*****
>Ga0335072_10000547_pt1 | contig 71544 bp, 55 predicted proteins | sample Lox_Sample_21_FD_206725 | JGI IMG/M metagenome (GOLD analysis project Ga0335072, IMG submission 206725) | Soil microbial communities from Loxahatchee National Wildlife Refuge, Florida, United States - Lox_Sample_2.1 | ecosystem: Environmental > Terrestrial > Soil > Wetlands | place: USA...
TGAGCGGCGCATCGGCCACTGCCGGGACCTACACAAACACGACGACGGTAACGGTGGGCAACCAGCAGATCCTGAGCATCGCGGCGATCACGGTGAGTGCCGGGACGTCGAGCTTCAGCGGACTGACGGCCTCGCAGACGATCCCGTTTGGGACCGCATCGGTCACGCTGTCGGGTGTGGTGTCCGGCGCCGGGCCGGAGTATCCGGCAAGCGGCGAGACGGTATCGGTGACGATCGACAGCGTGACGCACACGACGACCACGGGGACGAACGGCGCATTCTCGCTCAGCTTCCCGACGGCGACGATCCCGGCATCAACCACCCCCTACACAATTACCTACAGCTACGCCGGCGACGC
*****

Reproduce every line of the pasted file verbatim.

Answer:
>Ga0335072_10000547_pt1 | contig 71544 bp, 55 predicted proteins | sample Lox_Sample_21_FD_206725 | JGI IMG/M metagenome (GOLD analysis project Ga0335072, IMG submission 206725) | Soil microbial communities from Loxahatchee National Wildlife Refuge, Florida, United States - Lox_Sample_2.1 | ecosystem: Environmental > Terrestrial > Soil > Wetlands | place: USA...
TGAGCGGCGCATCGGCCACTGCCGGGACCTACACAAACACGACGACGGTAACGGTGGGCAACCAGCAGATCCTGAGCATCGCGGCGATCACGGTGAGTGCCGGGACGTCGAGCTTCAGCGGACTGACGGCCTCGCAGACGATCCCGTTTGGGACCGCATCGGTCACGCTGTCGGGTGTGGTGTCCGGCGCCGGGCCGGAGTATCCGGCAAGCGGCGAGACGGTATCGGTGACGATCGACAGCGTGACGCACACGACGACCACGGGGACGAACGGCGCATTCTCGCTCAGCTTCCCGACGGCGACGATCCCGGCATCAACCACCCCCTACACAATTACCTACAGCTACGCCGGCGACGC